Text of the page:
B.C. Government offers help to opposition in drafting bills

There’s more than practicality and clever politics behind the government’s offer to help the opposition to draft winning bills.

B.C. Attorney General David Eby (right). Photo: CBC

As a practical matter, it’s inevitable that opposition parties will get together and propose legislation that the government disagrees with. Since the Green and BC Liberal members outnumber the NDP, the proposed legislation would pass.

If they’re going to pass, the bills should be well-written. Attorney-General David Eby says:

“It’s an art to draft effective legislation, and we want to make sure the other parties have access to the professionals, if they are putting forward amendments that might actually pass (Globe and Mail, Oct. 18, 2017).”

The offer is politically clever because even well-drafted bills may never make it because the government has the power to call the bill to be debated or not. It could simply expire at the end of the current sitting. In fact, that’s what happens to most private-members bills –the government ignores them and they go away.

If the bill passes, it’s because the government wants, or will allow, it to pass. BC Green Leader Andrew Weaver’s private-member bill is a good example. It would allow ride-hailing companies such as Lyft and Uber into the provincial market. The BC Liberals are in favour of Weaver’s private-member bill. The NDP want to “study” it further because some supporters are not in favour of the gig economy.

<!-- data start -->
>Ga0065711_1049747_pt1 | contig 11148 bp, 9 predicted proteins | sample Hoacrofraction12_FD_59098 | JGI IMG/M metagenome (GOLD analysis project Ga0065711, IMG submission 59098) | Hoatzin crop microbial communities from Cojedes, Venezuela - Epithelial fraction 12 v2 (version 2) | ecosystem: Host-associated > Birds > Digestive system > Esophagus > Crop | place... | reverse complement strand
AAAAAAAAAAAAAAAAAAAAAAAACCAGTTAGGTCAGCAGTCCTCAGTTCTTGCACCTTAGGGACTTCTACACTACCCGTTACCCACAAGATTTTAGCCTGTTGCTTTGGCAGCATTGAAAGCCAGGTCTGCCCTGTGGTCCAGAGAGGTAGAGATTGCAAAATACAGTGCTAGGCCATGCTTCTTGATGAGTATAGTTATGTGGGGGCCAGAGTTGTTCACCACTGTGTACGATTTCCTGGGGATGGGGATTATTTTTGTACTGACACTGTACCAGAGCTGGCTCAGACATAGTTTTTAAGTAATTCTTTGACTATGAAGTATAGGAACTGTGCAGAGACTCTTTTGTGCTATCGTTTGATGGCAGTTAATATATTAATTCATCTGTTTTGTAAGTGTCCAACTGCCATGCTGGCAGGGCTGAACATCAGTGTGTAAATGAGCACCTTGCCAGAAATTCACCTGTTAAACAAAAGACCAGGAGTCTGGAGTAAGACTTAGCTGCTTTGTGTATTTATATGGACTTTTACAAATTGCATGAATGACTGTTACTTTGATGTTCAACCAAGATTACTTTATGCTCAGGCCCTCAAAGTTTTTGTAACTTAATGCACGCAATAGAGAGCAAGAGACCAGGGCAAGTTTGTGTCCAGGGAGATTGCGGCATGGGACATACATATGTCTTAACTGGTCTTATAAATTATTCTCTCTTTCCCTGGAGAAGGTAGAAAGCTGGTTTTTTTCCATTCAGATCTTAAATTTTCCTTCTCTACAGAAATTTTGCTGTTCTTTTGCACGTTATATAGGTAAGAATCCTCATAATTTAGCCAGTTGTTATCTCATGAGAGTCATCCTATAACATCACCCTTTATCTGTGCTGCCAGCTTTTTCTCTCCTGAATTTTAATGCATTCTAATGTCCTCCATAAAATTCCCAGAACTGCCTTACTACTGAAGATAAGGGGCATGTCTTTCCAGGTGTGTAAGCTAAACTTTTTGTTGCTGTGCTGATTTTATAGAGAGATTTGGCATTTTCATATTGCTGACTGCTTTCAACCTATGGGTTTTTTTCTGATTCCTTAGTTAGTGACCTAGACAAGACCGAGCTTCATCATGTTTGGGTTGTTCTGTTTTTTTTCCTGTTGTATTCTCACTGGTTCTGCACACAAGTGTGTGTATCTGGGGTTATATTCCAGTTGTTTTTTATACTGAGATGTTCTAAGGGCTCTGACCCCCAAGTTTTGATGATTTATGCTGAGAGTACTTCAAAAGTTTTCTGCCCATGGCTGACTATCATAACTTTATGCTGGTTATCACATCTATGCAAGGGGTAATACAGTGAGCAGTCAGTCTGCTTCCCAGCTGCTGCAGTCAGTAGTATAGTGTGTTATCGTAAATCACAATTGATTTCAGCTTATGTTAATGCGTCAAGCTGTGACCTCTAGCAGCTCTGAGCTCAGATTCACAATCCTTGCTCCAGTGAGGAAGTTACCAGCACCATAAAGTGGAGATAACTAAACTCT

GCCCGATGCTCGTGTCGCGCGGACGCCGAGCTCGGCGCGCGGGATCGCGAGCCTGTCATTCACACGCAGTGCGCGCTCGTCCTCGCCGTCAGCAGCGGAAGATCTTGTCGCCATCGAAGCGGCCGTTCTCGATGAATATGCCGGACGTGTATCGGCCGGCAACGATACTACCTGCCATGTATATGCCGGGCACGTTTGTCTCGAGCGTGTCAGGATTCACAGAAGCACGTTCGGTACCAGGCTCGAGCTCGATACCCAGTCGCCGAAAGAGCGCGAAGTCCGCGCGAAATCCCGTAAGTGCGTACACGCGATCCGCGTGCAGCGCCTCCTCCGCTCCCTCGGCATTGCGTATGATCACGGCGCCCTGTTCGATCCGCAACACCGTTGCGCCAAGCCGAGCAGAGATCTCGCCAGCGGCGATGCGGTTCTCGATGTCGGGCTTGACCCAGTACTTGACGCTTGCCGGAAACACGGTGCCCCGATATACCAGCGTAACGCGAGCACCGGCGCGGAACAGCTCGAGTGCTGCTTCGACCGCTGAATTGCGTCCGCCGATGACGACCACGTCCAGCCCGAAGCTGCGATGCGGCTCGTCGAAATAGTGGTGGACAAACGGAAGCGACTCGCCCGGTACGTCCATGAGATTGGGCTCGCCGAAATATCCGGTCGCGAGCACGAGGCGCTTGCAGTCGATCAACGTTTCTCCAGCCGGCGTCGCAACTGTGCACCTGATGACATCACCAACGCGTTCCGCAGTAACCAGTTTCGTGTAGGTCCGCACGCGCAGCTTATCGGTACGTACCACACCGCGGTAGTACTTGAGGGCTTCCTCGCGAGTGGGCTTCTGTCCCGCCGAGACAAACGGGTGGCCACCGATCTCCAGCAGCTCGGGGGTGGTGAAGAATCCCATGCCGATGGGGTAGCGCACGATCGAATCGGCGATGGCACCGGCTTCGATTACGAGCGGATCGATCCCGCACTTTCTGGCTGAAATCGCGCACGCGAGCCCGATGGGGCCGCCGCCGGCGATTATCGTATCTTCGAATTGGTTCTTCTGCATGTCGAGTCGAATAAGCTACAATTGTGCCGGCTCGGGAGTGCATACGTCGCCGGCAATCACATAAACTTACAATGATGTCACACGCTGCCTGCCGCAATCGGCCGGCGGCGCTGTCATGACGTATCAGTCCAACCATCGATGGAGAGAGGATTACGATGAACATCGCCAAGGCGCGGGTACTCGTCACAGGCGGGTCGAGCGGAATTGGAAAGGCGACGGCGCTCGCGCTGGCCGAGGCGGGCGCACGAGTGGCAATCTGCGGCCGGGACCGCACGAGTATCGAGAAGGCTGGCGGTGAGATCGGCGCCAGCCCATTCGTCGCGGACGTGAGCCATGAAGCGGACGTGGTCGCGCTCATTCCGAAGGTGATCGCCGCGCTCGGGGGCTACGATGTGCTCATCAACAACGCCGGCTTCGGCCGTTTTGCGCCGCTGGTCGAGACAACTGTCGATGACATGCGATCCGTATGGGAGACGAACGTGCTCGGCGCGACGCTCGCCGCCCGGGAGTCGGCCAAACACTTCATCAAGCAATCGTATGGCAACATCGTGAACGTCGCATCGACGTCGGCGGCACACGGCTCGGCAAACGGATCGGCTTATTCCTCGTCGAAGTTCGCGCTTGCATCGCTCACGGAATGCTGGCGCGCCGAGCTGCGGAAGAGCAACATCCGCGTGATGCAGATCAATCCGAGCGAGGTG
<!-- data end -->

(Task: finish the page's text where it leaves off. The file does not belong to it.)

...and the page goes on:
If Weaver’s bill is allowed to pass, the NDP can have it both ways: constituents who like Lyft and Uber will be pleased, and to those who are opposed the NDP can say “the opposition made us do it.”

Andrew Wilkinson, the BC Liberal critic for the Attorney-General, is suspicious:

“It’s a trap,” he said. “It’s designed to make the Greens feel they are involved in the legislative process. BC Liberals recognize this as a false promise.”

Beyond practicality and clever politics, there is electoral reform to consider. The NDP and Greens are committed to electoral reform through proportional representation (PR).

The advantage to Greens is obvious.  They won only three per cent of the seats with 17 per cent of the popular vote. They could have won 15 seats based on PR (the actual number dependent on the model of PR.)

The existing system of voting hasn’t worked that well for the BC NDP, either. Since its founding in 1933, the NDP has only formed government for 13 out of 84 years. Their chances are greater under PR. In the last election, 57 per cent of British Columbians voted Green or NDP. Proportional representation often results in minority governments and that would put the NDP in power.

The BC Liberals oppose PR because division of the progressive vote puts them in power.

Electoral reform is more likely to pass in the next referendum with support of the NDP government in educating the public –support that the BC Liberals didn’t provide in the first two referenda.

The offer of help to opposition parties demonstrates that minority governments can work. Sonia Furstenau, Green’s spokeswoman for electoral reform, is enthused:

“This is great. This is a step toward having a legislature where all 87 members have the capacity to contribute to policy making. This is what democracy should look like.”